The rise in interest rates aims, among other things, to encourage companies to borrow less. However, globally, corporate leverage is on the rise. This increases the vulnerability of a growing number of SMEs. We warn of the consequences of upcoming interest rate hikes in the Eurozone and the United States.

Many transitions (electrification, digitization, robotization) assume that companies continue to invest in order to remain competitive. But margins are shrinking due to increased costs (salaries, energy, interest). Entrepreneurs are desperate to stay in the game and not fall behind, and are prepared to take on more debt for this purpose. But as interest rates continue to rise, they take hit after hit, with the consequence that weaker SMEs find themselves unable to meet their obligations.

We expect for Europe that 18% of SMEs in the UK, 10% in France and 7% in Germany would be in trouble if interest rates were to rise another 200 basis points.

Rising interest rates, combined with other factors, could also hit large companies hard and put them out of business. Johan Geeroms, our Director Risk Underwriting Benelux mentions the retail sector as an example. “In the first quarter alone, 11 distributors in this sector with an annual turnover of more than 50 million euros went bankrupt in Europe. Together, they represented a turnover of 2.4 billion euros. When large companies go down, it often has a huge impact on an entire network of suppliers and buyers.”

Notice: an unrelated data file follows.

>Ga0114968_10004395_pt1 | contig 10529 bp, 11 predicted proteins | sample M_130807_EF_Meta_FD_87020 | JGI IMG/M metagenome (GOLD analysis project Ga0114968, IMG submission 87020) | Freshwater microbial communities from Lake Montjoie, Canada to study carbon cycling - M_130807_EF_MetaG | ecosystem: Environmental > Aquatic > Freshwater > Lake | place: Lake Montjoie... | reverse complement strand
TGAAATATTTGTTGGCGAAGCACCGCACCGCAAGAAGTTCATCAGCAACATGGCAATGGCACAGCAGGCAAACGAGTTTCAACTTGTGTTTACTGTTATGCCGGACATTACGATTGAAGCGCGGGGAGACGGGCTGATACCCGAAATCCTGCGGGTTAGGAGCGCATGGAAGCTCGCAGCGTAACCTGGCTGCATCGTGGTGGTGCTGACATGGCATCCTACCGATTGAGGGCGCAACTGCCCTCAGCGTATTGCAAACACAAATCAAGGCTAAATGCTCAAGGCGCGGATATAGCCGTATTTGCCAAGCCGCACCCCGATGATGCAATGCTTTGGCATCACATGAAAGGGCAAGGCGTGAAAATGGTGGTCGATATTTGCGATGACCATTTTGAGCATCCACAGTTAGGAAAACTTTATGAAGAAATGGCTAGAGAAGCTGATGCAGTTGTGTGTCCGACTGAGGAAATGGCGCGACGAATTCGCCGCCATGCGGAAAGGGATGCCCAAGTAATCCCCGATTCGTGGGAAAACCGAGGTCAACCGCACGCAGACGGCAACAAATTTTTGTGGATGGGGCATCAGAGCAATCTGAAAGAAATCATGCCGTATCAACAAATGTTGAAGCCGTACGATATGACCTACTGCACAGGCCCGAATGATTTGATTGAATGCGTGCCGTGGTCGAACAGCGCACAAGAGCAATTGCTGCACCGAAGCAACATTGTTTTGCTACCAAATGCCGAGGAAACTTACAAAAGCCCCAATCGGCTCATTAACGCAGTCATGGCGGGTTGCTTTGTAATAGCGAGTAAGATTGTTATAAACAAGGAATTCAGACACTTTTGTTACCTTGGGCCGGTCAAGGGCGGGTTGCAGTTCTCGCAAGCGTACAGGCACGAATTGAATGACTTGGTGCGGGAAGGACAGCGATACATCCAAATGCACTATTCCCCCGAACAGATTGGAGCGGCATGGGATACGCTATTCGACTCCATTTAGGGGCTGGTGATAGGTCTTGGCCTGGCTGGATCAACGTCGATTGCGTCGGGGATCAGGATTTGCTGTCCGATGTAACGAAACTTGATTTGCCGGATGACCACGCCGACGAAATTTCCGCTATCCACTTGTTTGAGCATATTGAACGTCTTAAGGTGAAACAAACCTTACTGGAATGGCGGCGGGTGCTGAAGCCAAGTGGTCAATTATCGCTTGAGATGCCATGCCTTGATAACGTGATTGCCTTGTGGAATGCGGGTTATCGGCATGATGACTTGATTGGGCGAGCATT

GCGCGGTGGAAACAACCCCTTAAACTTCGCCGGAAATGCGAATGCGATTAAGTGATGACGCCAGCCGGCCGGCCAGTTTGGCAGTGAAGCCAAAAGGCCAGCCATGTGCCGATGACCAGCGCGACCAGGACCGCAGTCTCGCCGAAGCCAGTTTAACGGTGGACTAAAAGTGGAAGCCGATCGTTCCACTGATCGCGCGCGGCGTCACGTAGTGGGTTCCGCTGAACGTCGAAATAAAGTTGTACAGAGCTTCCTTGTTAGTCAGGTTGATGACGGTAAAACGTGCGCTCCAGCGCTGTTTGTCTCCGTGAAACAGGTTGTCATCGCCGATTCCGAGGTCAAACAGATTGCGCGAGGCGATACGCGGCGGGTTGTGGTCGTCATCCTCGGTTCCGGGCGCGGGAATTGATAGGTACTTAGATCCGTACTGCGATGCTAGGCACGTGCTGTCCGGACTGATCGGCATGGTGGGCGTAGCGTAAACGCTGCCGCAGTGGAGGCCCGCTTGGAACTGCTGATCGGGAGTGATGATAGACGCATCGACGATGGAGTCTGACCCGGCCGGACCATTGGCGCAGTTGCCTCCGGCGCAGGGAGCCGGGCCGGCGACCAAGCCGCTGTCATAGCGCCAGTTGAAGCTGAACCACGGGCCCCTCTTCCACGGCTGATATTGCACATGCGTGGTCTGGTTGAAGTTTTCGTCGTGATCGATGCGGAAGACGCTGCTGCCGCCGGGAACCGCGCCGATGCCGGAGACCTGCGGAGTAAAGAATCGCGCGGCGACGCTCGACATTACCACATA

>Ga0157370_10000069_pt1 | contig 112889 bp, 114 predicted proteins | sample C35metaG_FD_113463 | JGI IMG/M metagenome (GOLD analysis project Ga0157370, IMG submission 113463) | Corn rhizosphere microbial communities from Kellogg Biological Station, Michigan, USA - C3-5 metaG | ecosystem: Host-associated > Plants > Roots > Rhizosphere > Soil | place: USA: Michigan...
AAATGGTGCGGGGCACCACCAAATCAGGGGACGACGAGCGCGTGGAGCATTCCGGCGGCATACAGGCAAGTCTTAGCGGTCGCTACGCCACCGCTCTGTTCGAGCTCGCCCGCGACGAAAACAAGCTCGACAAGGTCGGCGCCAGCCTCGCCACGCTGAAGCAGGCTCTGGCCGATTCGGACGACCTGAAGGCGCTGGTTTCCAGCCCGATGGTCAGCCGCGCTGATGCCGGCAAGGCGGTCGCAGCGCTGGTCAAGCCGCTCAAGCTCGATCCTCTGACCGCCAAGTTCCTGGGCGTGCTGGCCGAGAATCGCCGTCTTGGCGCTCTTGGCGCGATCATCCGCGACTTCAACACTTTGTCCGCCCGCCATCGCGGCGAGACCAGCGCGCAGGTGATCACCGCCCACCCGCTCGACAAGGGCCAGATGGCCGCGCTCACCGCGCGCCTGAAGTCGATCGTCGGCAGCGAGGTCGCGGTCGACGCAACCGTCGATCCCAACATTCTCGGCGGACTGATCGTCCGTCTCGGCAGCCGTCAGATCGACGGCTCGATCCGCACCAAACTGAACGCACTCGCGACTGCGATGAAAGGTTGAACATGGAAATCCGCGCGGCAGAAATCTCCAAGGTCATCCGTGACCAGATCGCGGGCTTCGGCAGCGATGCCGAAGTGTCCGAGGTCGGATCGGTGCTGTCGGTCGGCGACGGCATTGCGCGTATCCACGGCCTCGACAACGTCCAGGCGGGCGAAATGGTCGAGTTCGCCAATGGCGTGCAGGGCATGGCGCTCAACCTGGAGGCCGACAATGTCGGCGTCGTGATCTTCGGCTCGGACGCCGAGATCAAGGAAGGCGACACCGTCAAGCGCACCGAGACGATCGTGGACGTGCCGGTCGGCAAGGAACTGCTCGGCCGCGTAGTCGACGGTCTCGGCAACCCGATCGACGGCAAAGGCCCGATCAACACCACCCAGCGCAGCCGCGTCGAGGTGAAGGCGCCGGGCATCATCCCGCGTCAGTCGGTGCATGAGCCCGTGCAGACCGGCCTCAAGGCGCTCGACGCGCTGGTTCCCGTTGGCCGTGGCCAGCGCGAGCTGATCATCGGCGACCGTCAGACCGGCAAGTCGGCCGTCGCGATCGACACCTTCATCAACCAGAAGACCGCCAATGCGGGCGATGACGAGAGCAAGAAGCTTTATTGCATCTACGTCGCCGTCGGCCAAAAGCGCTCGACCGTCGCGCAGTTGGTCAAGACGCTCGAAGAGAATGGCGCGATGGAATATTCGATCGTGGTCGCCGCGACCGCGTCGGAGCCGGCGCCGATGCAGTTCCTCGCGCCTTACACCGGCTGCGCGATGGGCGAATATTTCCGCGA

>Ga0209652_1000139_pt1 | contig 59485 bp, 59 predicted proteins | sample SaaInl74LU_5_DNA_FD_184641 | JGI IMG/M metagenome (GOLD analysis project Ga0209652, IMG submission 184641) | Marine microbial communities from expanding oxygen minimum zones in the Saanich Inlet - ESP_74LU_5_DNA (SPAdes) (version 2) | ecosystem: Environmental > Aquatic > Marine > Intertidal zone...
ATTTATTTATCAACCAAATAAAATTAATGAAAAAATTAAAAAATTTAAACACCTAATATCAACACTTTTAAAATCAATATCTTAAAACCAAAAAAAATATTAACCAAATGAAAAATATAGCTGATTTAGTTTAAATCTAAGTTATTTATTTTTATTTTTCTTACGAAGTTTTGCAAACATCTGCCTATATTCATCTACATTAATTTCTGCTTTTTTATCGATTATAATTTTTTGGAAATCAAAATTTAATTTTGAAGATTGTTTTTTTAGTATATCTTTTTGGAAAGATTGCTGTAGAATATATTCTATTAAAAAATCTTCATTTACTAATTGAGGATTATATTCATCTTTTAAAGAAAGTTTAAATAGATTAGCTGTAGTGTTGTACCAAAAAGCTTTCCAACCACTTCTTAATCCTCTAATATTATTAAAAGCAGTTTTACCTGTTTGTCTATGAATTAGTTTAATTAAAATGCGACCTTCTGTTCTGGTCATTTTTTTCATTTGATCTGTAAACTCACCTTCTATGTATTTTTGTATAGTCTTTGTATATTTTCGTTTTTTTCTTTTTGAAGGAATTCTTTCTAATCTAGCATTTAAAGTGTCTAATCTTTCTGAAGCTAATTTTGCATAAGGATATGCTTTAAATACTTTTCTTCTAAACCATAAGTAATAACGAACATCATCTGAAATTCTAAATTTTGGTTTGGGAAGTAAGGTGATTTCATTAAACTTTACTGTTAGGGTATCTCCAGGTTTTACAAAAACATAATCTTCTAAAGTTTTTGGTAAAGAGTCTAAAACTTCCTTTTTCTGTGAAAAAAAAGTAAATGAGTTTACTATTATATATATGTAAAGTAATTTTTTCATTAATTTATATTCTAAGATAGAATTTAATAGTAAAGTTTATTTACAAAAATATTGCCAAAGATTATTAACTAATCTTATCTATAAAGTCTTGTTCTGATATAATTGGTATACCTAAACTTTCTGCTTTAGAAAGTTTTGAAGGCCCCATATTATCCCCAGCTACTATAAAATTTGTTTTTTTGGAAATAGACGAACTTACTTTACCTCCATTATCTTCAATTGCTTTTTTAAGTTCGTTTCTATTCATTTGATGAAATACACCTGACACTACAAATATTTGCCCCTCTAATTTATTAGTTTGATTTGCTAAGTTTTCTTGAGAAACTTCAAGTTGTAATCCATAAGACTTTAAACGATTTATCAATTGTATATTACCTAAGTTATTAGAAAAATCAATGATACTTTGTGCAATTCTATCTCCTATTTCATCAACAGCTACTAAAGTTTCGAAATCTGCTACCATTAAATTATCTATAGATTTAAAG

Businesses are going through a confusing time, marked by a lot of change and a lot of uncertainty. How will energy prices develop in winter? The labor market shortage. Geopolitical risks that could have a considerable impact. Think of the US elections, the war in Ukraine, and the upcoming deficits and budget cuts. In this climate of uncertainty, companies must also deal with banks and financial institutions which are increasingly tightening conditions and raising interest rates.

Despite rising interest rates, corporate debt is growing. Last year, the net debt of the largest companies increased by 6.2%. Many companies borrow money to refinance their current debt. A few years ago, borrowing money was still practically free. Those days are over, so old debts suddenly become a drag. For businesses already struggling, it is becoming increasingly difficult to borrow money.

According to Johan Geeroms: “We are entering a tense period which can evolve in two directions. The balance is precarious and it takes very little for significant regression to occur.”

Based on the numbers we have, we continue to expect the current mild recession in the Eurozone and later in the year in the US to end in a soft landing. We expect limited global GDP growth in 2023 and 2024. In 2023, +2.5% and in 2024, +2.3%. But this requires an absence of disturbing events or irrational acts. And central banks should not pursue excessively restrictive policies.

Inflation plays a major role. This should show a clear downward trend. But we expect the ECB to raise interest rates twice more this year (in July and September). We don’t expect any improvement before mid-2024.

“Continued high interest rates will lead to a considerable number of bankruptcies in the near future,” says Johan Geeroms.

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